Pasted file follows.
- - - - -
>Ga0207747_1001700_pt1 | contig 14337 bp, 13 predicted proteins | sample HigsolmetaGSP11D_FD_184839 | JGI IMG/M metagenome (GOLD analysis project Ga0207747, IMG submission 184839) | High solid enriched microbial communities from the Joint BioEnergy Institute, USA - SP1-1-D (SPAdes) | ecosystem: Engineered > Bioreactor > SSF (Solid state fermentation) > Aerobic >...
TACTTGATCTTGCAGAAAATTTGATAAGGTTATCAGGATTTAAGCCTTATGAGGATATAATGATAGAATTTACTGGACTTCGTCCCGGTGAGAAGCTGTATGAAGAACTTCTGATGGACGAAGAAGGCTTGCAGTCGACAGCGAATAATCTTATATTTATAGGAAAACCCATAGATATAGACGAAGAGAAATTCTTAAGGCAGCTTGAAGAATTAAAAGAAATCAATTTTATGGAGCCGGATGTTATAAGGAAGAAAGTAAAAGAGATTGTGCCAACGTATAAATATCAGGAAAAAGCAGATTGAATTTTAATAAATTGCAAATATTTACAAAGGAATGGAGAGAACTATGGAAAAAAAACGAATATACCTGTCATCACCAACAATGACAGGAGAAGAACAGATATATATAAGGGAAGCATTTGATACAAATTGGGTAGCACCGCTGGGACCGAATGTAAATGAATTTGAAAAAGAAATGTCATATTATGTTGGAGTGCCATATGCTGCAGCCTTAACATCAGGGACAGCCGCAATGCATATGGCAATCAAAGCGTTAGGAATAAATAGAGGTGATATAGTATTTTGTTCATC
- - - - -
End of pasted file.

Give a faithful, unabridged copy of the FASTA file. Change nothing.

>Ga0207747_1001700_pt1 | contig 14337 bp, 13 predicted proteins | sample HigsolmetaGSP11D_FD_184839 | JGI IMG/M metagenome (GOLD analysis project Ga0207747, IMG submission 184839) | High solid enriched microbial communities from the Joint BioEnergy Institute, USA - SP1-1-D (SPAdes) | ecosystem: Engineered > Bioreactor > SSF (Solid state fermentation) > Aerobic >...
TACTTGATCTTGCAGAAAATTTGATAAGGTTATCAGGATTTAAGCCTTATGAGGATATAATGATAGAATTTACTGGACTTCGTCCCGGTGAGAAGCTGTATGAAGAACTTCTGATGGACGAAGAAGGCTTGCAGTCGACAGCGAATAATCTTATATTTATAGGAAAACCCATAGATATAGACGAAGAGAAATTCTTAAGGCAGCTTGAAGAATTAAAAGAAATCAATTTTATGGAGCCGGATGTTATAAGGAAGAAAGTAAAAGAGATTGTGCCAACGTATAAATATCAGGAAAAAGCAGATTGAATTTTAATAAATTGCAAATATTTACAAAGGAATGGAGAGAACTATGGAAAAAAAACGAATATACCTGTCATCACCAACAATGACAGGAGAAGAACAGATATATATAAGGGAAGCATTTGATACAAATTGGGTAGCACCGCTGGGACCGAATGTAAATGAATTTGAAAAAGAAATGTCATATTATGTTGGAGTGCCATATGCTGCAGCCTTAACATCAGGGACAGCCGCAATGCATATGGCAATCAAAGCGTTAGGAATAAATAGAGGTGATATAGTATTTTGTTCATC